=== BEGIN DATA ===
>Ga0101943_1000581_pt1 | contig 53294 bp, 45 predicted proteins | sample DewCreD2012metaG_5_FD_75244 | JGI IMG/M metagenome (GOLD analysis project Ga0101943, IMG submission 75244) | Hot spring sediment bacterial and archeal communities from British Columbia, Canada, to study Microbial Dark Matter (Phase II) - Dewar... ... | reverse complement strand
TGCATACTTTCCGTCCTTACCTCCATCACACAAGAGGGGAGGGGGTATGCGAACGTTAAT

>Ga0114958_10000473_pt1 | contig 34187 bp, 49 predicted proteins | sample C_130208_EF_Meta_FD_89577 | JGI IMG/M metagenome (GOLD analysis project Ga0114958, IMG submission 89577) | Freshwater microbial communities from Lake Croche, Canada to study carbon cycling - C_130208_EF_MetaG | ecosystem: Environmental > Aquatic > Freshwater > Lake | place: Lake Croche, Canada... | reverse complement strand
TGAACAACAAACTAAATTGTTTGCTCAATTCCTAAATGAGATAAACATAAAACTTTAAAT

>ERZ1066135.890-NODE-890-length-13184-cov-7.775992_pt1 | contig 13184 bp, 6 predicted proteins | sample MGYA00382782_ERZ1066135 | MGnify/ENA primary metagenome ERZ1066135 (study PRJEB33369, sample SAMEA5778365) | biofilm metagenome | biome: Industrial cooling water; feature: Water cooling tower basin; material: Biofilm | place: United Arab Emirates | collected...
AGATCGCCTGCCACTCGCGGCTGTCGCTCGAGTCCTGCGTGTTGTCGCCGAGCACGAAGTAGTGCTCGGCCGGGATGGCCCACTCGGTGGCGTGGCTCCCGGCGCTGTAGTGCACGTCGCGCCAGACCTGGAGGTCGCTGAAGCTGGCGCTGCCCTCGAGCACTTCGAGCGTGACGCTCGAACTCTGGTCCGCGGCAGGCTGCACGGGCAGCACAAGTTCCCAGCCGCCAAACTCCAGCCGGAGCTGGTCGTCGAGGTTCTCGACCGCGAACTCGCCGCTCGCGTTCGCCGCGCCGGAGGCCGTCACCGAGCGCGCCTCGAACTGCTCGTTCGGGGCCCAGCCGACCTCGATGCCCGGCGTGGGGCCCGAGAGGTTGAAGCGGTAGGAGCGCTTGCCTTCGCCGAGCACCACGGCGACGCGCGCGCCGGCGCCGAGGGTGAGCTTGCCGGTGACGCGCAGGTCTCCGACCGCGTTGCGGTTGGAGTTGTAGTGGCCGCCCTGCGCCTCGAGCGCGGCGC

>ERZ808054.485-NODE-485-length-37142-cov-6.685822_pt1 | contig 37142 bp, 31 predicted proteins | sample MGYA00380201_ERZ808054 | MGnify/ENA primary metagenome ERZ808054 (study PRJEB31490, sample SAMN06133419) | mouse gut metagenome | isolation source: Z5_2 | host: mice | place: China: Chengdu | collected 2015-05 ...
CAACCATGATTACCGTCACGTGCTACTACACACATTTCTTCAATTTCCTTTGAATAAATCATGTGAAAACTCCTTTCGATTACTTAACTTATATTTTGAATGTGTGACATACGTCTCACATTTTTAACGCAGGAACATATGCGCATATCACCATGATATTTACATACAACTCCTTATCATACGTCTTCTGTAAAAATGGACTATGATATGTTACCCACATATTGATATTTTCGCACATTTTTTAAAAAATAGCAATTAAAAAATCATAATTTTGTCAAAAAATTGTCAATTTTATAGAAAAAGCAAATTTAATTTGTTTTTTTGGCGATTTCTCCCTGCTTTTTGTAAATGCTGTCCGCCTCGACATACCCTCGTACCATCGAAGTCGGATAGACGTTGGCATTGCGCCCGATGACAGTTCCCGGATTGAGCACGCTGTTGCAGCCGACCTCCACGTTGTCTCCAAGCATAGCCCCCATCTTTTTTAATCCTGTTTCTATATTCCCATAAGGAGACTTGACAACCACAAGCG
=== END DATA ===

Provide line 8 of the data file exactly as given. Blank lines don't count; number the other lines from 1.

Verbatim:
CAACCATGATTACCGTCACGTGCTACTACACACATTTCTTCAATTTCCTTTGAATAAATCATGTGAAAACTCCTTTCGATTACTTAACTTATATTTTGAATGTGTGACATACGTCTCACATTTTTAACGCAGGAACATATGCGCATATCACCATGATATTTACATACAACTCCTTATCATACGTCTTCTGTAAAAATGGACTATGATATGTTACCCACATATTGATATTTTCGCACATTTTTTAAAAAATAGCAATTAAAAAATCATAATTTTGTCAAAAAATTGTCAATTTTATAGAAAAAGCAAATTTAATTTGTTTTTTTGGCGATTTCTCCCTGCTTTTTGTAAATGCTGTCCGCCTCGACATACCCTCGTACCATCGAAGTCGGATAGACGTTGGCATTGCGCCCGATGACAGTTCCCGGATTGAGCACGCTGTTGCAGCCGACCTCCACGTTGTCTCCAAGCATAGCCCCCATCTTTTTTAATCCTGTTTCTATATTCCCATAAGGAGACTTGACAACCACAAGCG